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The mystery at the heart of the Gaza crisis: did Hamas really kill 3 Israeli students?

Members of Hamas parade in Gaza
Members of Hamas parade in Gaza
Eyad Al Baba/Anadolu Agency/Getty Images

On June 13, three teenage Israelis went missing in the West Bank, where they were studying at a religious school. They were later found shot to death. Their murders, which the Israeli government blamed on the Palestinian militant group Hamas, eventually led to the Israel-Gaza fighting that has already killed over 1,000 Palestinians and almost 50 Israelis.

But is the Israel-Gaza conflict premised on a lie, or at least a mistake? You may have read reports over the weekend suggesting as much: that Hamas actually did not murder the three Israelis, that they were in fact killed by a "lone cell." If true, many have argued, the murders would be somewhat akin to the Iraqi weapons of mass destruction that served as justification for the 2003 US-led invasion but never materialized. It would be a huge scandal.

There is somewhat more ambiguity to this story, though, than what you may have read — both in terms of the evidence about the Israeli boys' killers and about how their deaths fit into the conflict still ongoing today.

The Israeli police official has since walked back his claim

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Israeli police chief Micky Rosenfeld, left, shows Jimmy Carter the remains of Hamas rockets in 2009 (DAVID BUIMOVITCH/AFP/Getty Images)

The story was set off by Israeli police spokesman Micky Rosenfeld, who told BuzzFeed's Sheera Frenkel and the BBC's Jon Donnison that the murders had been committed by a "lone cell" that was affiliated with Hamas but not acting under Hamas orders. He went on to explain that lone cells are very difficult for the Israeli police to track because they communicate less.

Both Frenkel and Donnison tweeted the quotes, which received widespread attention. It is not clear whether Rosenfeld was speaking for himself or for the entire Israeli police organization. But he was very clearly not speaking for the entire Israeli government, which maintains that it sees Hamas as responsible.

On Sunday, the Daily Beast's Eli Lake called up Rosenfeld to ask him about it, and the police spokesman would not confirm the story:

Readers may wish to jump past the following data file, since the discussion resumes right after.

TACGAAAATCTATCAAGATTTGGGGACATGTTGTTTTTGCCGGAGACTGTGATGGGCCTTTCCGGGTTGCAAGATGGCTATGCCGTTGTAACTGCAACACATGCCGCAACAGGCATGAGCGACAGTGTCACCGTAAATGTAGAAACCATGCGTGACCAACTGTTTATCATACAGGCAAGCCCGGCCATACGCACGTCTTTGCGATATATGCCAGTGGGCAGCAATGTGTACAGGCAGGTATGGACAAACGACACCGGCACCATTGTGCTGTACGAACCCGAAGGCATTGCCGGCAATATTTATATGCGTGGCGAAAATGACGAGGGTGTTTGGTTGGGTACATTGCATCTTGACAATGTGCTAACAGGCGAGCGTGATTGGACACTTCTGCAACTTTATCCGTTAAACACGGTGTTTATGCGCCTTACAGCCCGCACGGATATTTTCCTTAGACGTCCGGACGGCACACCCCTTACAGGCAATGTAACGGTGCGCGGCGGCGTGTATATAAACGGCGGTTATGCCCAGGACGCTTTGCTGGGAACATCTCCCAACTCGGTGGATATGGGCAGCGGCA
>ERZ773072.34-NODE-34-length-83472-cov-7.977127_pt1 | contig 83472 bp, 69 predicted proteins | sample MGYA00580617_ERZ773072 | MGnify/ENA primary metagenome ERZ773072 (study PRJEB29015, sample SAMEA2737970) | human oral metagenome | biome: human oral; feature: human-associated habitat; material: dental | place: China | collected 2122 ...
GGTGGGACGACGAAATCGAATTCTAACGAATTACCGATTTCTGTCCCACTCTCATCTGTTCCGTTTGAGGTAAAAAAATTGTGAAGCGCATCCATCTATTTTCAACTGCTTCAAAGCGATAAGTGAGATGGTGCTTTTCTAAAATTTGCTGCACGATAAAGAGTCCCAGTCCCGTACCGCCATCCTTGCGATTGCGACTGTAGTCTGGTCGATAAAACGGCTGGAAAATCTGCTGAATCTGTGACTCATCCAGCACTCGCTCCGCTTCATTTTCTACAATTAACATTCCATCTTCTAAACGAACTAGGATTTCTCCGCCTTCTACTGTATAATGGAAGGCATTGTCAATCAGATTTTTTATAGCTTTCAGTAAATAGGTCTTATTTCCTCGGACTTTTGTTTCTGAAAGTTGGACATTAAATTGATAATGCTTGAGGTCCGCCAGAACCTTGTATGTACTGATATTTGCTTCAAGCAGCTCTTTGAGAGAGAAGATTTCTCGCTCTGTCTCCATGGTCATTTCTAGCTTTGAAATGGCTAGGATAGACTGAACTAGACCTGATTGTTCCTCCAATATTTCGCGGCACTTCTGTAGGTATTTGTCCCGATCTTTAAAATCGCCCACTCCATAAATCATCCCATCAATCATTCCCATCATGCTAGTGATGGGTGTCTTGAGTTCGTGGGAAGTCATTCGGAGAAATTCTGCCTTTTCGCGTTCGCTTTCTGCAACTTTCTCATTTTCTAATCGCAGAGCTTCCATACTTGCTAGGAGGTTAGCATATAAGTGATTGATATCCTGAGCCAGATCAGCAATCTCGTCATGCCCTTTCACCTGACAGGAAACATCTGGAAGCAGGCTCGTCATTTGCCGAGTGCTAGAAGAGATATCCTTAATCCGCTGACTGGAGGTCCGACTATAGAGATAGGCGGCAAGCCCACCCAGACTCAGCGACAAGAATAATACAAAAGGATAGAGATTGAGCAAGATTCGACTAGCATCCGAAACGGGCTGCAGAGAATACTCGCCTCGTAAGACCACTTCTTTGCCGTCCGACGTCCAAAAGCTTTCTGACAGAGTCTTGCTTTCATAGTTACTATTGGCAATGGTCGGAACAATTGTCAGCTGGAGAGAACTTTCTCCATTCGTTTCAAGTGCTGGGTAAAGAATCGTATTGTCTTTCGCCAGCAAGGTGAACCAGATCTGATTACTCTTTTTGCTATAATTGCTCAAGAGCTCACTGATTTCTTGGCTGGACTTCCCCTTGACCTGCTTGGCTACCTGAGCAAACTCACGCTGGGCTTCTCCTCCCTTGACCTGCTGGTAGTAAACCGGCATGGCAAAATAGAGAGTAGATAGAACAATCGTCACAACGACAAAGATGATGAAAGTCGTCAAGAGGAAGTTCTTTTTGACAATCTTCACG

Rosenfeld said that he had told Donnison what the Israeli government had been saying all along. "The kidnapping and murder of the teens was carried out by Hamas terrorists from the Hebron area," he told The Daily Beast. "The security organizations are continuing to search for the murderers."

It seems next to impossible to imagine that either Frenkel or Donnison would fabricate or exaggerate the quotes, much less that both would happen to fabricate such similar statements. It seems most likely that Rosenfeld has decided to walk back the claim, which may help explain why neither Frenkel nor Donnison appear to have written articles about the quotes.

There's always been ambiguity over whether Hamas killed the three Israelis

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Mourners gather for a funeral for the three Israeli students killed in the West Bank (DAVID BUIMOVITCH/AFP/Getty Images)

From the beginning, there has been uncertainty and disagreement on this question; Friday's revelation only furthers that uncertainty.

Israeli Prime Minister Benjamin Netanyahu has been insisting since the beginning that the murders were the work of Hamas and that the entire group was responsible.

For just as long, though, a small number of Israeli officials have being going off the reservation, saying that the killings were more likely done by loners who may have been Hamas members but were acting on their own. BuzzFeed's Frenkel has been especially good at fleshing out this ambiguity, pointing to signs that it was a "crime of opportunity" not sanctioned or ordered by Hamas leadership.

A month ago, when Israeli intelligence released the name of the Palestinian family it believes was behind the attack, Al-Monitor's Shlomi Eldar profiled the family's long history of going rogue from Hamas, staging attacks during times of Hamas-sanctioned ceasefire in order undermine the group's efforts at even the most basic compromise.

The murders always looked a bit off for a Hamas operation. The group has a record of coordinated attacks — like the series of million-dollar tunnels it used recently to insert fighters, disguised as Israeli soldiers, within rural Israel — and such a ham-fisted, one-off incident looked out of character. It also seemed strange that Israel's vaunted signals intelligence programs were not able to pick up chatter beforehand.

On the other hand, Hamas has used and encouraged kidnapping in the past. It is, after all, a terrorist organization that targets Israeli civilians. And its leaders, though they denied responsibility for the attack, still praised it. We have tried to reflect this ambiguity and uncertainty in our coverage, as have a number of other outlets.

Rosenfeld's statements deepen the doubt as to whether Hamas was really responsible, and indicate further that there is likely disagreement within the Israeli government over this question. That is significant on its own and should shed doubt on Netanyahu's statements asserting with total certainty that Hamas is responsible. But we are nowhere near the point where we can say definitively that Hamas was or was not responsible.

Netanyahu has been accused of exploiting the deaths to go after Hamas

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Netanyahu, right, meets with the defense minister and chief of staff (Ariel Harmoni/ Israel Minister of Defense via Getty Images)

One reason that there has been some wariness around Netanyahu's categorical insistence that Hamas was responsible for the deaths is that he very quickly responded, in what looked like at least a degree of opportunism, by arresting hundreds of people in the West Bank thought or known to be associated with Hamas. Israel also launched a limited bombing campaign — small, relative to what came later — against targets in Gaza.